Why having a colonoscopy was funny for everyone but me

So, I went for a colonoscopy last week. It was a surreal and not something I wish to repeat. Good news is – results came back normal! Yay! But the whole experience was not really fun at all. And since I googled a lot of “What will happen for a colonoscopy” and got nothing but scary things like, “Bring a TV into your washroom the day before” and “It will hurt” I thought I’d make this little cartoon of my experience (which was not that bad at all! Just mostly humiliating).
WARNING: POTENTIALLY GROSS STUFF AHEAD
Firstly, I was not able to eat the entire day before surgery (and the morning of). Needless to say, Mama was hungry.

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Then, while I was starving and miserable they gave me this stuff called Picolax. You can google what that stuff does. Or you can have my condensed version: You poop until you literally have nothing left inside you. At all. Then you poop some more.

I figured that everyone was being a giant baby. I drank the Picolax drink and was like, “Pffft, this tastes fine. I do not know what everyone is freaking out about.”

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Little did I know.

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So that was my entire day. It was a weird time.
The next morning, I feel the need to DRESS NICELY FOR MY COLONOSCOPY. For real. Who does that? I wear my best nautical themed dress with a cute belt. Obviously I am very nervous. My husband sees that and tries to distract me to no avail. I just keep looking around at all the people in the hospital waiting room. They look miserable. I assume they are also hungry.

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All of a sudden my name is called. I jump out of the seat and in a hurry the nurse tells my husband that he can pick me up in two hours. I ask if he can come in with me. She shakes her head because OF COURSE NOT. So in this confusion my husband takes my purse heads for the car and I head in with the nurse.

Then I realize he didn’t give me a kiss goodbye and I have no way to contact him. AND WHAT IF I DON’T MAKE IT?! So I’m tired, scared and now want to cry because I am ALL OVER THE MAP.

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I get put into a room with 4 other people. All of whom are sleeping. I am looking into my future.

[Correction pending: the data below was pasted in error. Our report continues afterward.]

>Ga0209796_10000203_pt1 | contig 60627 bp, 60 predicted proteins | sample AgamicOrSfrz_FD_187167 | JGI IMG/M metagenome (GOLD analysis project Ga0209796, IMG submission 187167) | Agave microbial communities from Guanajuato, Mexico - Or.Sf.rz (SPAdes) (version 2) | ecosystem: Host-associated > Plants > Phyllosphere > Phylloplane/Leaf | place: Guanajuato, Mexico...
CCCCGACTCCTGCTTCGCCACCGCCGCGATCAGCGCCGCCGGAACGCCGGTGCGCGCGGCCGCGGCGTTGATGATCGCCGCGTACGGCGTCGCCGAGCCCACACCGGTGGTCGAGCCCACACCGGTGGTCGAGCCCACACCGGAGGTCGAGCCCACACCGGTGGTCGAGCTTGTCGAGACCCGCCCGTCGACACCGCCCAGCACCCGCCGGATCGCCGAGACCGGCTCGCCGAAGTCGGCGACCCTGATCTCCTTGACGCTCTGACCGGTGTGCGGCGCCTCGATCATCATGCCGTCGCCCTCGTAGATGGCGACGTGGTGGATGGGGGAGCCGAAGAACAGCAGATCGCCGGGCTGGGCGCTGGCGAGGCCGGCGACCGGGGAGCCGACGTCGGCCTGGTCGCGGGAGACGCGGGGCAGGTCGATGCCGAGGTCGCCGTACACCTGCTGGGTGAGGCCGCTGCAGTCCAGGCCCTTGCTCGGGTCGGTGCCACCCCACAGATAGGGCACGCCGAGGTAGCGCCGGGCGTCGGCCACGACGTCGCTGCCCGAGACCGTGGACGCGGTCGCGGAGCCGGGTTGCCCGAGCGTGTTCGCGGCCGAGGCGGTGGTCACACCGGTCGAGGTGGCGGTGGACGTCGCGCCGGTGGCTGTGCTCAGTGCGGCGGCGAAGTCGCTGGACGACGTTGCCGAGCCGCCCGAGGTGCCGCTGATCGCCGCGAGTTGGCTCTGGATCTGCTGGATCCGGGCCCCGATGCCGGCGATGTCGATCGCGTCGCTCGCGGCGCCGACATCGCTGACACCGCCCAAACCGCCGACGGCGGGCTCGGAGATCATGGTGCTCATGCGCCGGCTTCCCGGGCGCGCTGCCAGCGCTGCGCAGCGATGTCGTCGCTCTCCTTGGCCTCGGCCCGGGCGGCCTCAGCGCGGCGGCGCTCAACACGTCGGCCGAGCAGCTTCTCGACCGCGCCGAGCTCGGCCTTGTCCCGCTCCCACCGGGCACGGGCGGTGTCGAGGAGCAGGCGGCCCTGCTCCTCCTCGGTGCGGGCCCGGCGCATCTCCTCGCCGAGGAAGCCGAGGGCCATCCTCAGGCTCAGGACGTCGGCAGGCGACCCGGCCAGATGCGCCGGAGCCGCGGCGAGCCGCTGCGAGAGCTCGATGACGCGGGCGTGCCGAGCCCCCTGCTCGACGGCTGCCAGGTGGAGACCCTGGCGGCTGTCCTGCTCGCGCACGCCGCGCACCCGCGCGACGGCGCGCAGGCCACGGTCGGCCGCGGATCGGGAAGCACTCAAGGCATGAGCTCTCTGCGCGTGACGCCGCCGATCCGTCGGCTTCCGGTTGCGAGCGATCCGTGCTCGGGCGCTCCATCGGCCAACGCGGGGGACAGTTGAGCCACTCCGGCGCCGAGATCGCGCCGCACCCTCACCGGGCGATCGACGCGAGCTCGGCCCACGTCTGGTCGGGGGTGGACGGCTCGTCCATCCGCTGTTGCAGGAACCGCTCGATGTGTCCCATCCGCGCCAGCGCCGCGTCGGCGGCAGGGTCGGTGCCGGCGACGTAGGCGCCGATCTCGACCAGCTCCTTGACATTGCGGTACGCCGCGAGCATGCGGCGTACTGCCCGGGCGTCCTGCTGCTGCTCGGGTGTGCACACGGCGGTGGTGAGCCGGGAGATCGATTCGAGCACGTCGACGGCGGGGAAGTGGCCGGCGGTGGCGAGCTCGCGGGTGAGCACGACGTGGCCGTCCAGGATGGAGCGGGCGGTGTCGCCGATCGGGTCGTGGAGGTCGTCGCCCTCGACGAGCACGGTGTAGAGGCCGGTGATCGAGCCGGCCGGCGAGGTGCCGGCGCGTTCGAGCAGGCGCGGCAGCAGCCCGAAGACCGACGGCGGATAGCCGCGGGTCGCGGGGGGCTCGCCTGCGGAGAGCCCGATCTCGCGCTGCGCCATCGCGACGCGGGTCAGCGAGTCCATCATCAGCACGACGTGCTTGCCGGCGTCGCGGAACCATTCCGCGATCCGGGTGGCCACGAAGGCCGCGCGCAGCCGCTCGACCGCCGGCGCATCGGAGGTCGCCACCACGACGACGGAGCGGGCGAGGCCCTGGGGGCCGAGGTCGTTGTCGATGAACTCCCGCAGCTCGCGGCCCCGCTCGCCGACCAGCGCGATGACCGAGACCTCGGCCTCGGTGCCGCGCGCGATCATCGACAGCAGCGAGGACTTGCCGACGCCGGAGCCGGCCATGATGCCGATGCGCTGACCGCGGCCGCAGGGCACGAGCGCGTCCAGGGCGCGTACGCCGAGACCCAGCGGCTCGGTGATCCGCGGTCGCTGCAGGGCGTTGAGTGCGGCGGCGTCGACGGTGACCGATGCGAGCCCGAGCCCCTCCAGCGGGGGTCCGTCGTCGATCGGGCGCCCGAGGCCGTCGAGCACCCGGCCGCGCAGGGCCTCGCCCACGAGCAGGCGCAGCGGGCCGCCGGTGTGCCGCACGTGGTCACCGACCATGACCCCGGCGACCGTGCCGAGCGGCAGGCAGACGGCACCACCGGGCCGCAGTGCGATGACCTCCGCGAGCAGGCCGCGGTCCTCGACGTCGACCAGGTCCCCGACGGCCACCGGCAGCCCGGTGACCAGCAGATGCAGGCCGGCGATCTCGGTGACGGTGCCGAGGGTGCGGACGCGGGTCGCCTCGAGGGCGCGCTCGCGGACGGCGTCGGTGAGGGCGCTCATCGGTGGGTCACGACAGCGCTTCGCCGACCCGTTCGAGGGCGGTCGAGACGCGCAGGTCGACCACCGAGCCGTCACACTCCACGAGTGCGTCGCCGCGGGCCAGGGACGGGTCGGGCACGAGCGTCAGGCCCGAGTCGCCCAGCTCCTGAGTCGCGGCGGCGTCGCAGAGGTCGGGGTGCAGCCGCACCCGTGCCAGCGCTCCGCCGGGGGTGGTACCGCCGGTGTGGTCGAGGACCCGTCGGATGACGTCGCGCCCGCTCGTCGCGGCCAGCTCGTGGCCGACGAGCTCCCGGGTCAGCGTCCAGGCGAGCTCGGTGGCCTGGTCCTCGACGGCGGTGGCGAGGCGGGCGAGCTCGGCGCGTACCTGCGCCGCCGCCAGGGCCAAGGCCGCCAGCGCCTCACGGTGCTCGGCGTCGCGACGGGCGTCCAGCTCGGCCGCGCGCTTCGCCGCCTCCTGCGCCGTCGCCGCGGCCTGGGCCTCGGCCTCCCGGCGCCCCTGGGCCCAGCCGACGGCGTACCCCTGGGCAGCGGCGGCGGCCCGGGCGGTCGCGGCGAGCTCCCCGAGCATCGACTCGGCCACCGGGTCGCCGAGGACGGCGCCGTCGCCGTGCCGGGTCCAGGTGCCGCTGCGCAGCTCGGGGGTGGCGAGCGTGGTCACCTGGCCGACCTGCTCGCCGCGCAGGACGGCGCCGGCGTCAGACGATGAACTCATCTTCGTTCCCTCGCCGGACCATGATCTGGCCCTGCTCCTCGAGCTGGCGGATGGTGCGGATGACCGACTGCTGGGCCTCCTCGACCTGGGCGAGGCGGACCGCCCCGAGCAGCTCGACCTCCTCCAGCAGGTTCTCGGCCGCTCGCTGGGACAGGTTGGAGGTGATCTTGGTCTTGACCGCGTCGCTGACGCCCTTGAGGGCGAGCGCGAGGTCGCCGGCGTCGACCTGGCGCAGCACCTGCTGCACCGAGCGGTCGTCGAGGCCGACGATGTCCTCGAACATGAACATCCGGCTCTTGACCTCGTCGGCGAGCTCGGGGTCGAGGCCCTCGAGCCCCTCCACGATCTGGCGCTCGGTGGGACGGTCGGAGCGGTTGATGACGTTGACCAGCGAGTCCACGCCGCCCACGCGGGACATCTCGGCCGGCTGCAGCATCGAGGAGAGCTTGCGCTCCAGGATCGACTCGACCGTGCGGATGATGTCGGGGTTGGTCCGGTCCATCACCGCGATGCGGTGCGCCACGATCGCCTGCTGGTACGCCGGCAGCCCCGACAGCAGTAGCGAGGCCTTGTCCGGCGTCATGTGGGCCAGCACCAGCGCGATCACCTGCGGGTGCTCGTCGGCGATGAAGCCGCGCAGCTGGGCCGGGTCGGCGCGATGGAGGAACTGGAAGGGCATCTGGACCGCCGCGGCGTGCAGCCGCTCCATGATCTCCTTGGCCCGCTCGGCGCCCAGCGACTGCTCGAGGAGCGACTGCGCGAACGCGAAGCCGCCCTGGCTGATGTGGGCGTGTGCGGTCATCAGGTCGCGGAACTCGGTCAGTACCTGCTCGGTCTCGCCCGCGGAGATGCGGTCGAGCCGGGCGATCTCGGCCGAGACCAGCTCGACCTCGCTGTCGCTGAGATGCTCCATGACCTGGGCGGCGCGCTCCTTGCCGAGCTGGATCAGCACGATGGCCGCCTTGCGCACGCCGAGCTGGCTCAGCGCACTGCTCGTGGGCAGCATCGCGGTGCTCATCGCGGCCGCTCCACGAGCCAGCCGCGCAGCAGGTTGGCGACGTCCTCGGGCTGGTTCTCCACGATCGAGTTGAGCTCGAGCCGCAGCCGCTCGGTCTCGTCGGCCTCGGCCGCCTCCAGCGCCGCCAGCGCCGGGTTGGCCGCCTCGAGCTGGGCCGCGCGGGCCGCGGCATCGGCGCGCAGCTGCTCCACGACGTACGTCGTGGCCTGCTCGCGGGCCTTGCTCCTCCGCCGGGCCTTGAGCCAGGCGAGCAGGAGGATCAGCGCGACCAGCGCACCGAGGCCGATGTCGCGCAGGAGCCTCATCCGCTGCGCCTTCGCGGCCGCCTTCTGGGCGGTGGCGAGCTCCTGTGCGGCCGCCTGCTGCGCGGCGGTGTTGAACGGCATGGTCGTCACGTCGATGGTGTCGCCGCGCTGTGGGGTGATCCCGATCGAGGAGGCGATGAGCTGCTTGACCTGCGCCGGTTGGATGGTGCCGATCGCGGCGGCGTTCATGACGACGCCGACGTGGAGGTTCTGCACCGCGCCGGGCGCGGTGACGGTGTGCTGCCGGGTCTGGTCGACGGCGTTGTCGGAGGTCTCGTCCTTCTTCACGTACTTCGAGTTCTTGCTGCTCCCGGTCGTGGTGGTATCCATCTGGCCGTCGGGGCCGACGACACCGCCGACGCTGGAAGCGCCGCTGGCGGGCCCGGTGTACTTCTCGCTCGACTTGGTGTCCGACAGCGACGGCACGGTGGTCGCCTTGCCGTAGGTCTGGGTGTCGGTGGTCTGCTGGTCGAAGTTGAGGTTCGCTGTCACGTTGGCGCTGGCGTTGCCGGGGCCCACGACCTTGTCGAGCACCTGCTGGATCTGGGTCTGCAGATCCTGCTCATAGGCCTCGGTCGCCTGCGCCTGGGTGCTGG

The same nurse tells me to change into those gross hospital gowns and relax on the bed under the blanket. I try not to think of how many people have died under this same blanket. I count ceiling tiles until she returns. My companions snore on.
She returns and has to give me a needle to put the saline in (and later the drugs that will put me in a ‘Twilight’ sleep. Which is basically truth serum.) She can see that I am terrified. Please remember guys, a camera is going up my butt. The fear is real.

After promising me that she is a ‘sharpshooter’ when it comes to veins, she digs around in my right arm for a good three minutes. No good. She moves to my right. I assure her that I will not think any less of her. She seems amused.

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Suddenly a new nurse arrives named Mary. Mary is no nonsense but she takes pity on my scared face and talks me through as the saline starts pumping into my veins. I screech, “IS MY ARM SUPPOSED TO BE COLD?” and she smiles, nods and explains why. I feel I can trust Mary.

That is until I am wheeled into the ‘Operating Room’ or whatever it’s called. Its freezing and more people are there, welcoming me like an old friend back from sea. I can feel my heart start to jump and realize I have been my version of calm up until this point.
It is now that I start to panic.

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Mary comes to the side of the bed, positioning me on my side and moving my arm so the tubes don’t get caught. I can see them injecting the drugs into my tube and am suddenly seized with the horrible feeling that I won’t make it out of this experience alive. They’ve put the oxygen mask on my face, likely to stop me from talking.